North American Boletes:
A Color Guide to the Fleshy Pored Mushrooms
The boletes comprise a major part of the mycota everywhere on Earth that ectomycorrhizal trees such as pines, firs, spruces, hemlocks, oaks, beech, and birch, grow. Given the predominance of these trees in most North American forests, it’s not surprising that boletes often find their way into NAMA members’ baskets, as well as onto their dinner plates. Until now, there has been no comprehensive well-illustrated guide to the boletes of our continent. To identify our collections we have had to rely on: (1) monographic treatments (for just certain genera or for just certain geographic areas) written in technical jargon and containing, at best, laboratory-staged black and white photographs of varying quality; or (2) field guides, usually with good quality color illustrations, but typically dealing with only a tiny percentage of the total bolete taxa, and often with the same set of widespread species appearing from book to book. This beautiful new book by three well-known NAMA members will make it possible for North American mushroomers to identify far more than Boletus edulis, Suillus luteus, and Tylopilus felleus.
The introductory material is refreshingly brief. The authors wisely don’t repeat all of the same old stuff that we already have in too many of the field guides on our shelves. There’s an interesting synopsis of North American “boletology,” an introduction to boletes and their characteristic morphology, and instructions on how to make best use of the book to identify boletes. This is followed by a set of “field” keys (although I don’t imagine many users will be lugging this book into the field, both because of its 4-pound weight and for fear of marring it). These keys utilize macroscopic and ecologic information and allow the user to narrow his/her search to a single species or a group of similar-looking species. In the latter case, each species is listed with a brief description that can be used to separate it from its look-alikes. One reviewer has criticized this approach, suggesting that continuing the dichotomous keys would have been more helpful by relieving the user from reading through and comparing several descriptions simultaneously. I don’t agree. Arriving at a name at the end of any keying process is only a starting point. Confirmation of a tentative identification always requires careful comparison of the specimens with one or more descriptions anyway, so extending the keys in this case would only have introduced a false sense of certainty. The keys (58 pages-worth) are separated first by eastern and western regions (divided by the Rocky Mountains) and then by stipe characteristics and pore surface color. In my initial trials with actual collections, they were easy to use and led me to accurate identifications.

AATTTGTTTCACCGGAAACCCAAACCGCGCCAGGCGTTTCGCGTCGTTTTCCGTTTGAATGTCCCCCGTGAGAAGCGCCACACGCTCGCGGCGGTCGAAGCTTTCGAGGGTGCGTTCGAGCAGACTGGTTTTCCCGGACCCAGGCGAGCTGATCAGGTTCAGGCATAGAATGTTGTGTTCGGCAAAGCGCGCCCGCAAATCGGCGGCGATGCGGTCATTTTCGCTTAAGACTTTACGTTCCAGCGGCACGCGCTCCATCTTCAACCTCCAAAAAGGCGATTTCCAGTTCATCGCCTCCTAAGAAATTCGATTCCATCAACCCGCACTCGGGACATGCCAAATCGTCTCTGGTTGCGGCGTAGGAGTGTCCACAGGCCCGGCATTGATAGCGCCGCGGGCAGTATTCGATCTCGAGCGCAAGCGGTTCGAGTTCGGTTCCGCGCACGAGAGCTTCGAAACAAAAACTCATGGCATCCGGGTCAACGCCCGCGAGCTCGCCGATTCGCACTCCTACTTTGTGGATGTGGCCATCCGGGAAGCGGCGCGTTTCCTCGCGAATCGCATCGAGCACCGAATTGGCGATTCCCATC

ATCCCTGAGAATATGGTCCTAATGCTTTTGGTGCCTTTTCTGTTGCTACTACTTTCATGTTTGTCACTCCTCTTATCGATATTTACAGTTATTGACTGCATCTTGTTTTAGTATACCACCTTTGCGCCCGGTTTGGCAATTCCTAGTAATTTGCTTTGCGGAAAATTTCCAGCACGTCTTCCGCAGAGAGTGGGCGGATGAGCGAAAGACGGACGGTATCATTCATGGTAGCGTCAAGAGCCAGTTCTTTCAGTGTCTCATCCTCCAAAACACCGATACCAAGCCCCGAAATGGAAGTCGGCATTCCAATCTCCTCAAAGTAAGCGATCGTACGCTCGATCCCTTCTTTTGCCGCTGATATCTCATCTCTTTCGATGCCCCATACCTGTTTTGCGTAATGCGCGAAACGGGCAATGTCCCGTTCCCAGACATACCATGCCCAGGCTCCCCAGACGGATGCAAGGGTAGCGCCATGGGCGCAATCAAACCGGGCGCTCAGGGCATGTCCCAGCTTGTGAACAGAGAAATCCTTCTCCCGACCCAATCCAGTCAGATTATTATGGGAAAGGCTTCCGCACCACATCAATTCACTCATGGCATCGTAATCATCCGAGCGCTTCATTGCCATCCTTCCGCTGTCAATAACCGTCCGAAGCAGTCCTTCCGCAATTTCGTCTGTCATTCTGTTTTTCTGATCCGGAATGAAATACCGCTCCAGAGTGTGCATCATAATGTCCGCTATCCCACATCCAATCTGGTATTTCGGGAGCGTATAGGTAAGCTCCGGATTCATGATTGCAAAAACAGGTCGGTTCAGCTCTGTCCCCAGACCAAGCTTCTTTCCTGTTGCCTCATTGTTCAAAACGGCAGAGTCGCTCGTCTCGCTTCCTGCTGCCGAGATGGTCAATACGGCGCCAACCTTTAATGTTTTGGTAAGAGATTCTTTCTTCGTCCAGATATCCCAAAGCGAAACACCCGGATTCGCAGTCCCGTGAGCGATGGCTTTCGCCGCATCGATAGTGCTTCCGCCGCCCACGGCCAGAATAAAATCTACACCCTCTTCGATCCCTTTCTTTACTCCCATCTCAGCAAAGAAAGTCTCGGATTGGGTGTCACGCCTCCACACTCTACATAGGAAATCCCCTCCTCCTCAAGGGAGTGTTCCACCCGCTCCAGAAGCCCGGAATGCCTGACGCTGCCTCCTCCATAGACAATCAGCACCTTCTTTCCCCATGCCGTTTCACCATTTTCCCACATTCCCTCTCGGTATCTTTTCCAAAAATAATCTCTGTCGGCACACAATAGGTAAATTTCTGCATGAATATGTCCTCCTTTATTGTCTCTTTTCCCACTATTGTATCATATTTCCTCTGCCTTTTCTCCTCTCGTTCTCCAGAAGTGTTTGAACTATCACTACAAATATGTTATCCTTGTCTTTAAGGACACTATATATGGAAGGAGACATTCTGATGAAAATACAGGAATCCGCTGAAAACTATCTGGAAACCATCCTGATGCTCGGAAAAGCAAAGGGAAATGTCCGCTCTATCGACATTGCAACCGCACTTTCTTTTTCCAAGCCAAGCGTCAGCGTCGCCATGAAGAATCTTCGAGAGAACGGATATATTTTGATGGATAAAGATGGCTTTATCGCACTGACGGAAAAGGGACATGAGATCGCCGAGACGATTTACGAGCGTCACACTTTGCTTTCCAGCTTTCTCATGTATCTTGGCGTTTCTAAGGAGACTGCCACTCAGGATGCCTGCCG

The bulk of the volume is devoted, as it should be, to the descriptions and illustrations, to which I’ll return in a moment. Completing the book are three appendixes dealing with the use of chemical reagents for identifying boletes, microscopic examination of boletes, and collecting, cooking, and preserving them; a glossary; list of references; separate indexes to common and scientific names; and a list of photo credits.
According to the dust jacket, over 300 species are described and, according to Harley the mushroom-book statistician Barnhart, all but 11 of them are illustrated with superb color photographs. Each description includes the fungus name (with author and publication reference); macroscopic characteristics of pileus, pore surface, and stipe; spore print color; summary of macrochemical reactions; microscopic features (typically spore size, shape, and ornamentation); fruiting habit, habitat, range, and season; edibility; and miscellaneous comments. The descriptions are organized alphabetically; first by genus, then species. Each occupies about half of an 8 x 10” page. The photographs are grouped separately from the descriptions and also are arranged alphabetically. Typically six 2 x 3” photos are presented on each page, with an occasional larger vertically oriented shot reducing the total to five. The quality of the photos is absolutely top-notch and the authors must be commended for going to the trouble (and considerable expense) of soliciting approximately 200 slides from 38 photographers to augment their own large libraries of photos. Altogether, over 450 images are included, with many species being shown in multiple shots to illustrate the range of variation within the taxon. In addition to the photos in the description section, some particularly striking ones are used for divider pages and as accents throughout the book—a nice touch.
In addition to named bolete species, an assortment of pseudoboletes and bolete collections that could not easily be assigned to a described species are included and illustrated. I suspect that most users will find the former to be more helpful than the latter.
My complaints are few. The main one is that the text margins are wider than they need to be—I’d rather see the unused space devoted to lengthier comments sections, as some did not adequately address what I would consider to be the more likely “look-alikes.” There are a few typos but, overall, the book is extremely attractive and well produced. It ain’t cheap, but nowadays few things are, especially good mushroom books. The satisfaction you’ll feel each time you identify a species that you never would have before should more than make up for the dent in your bank account. Buy this book.
— Review by Steve Trudell, Seattle, WA
— Originally published in The Mycophile 42:2, 2001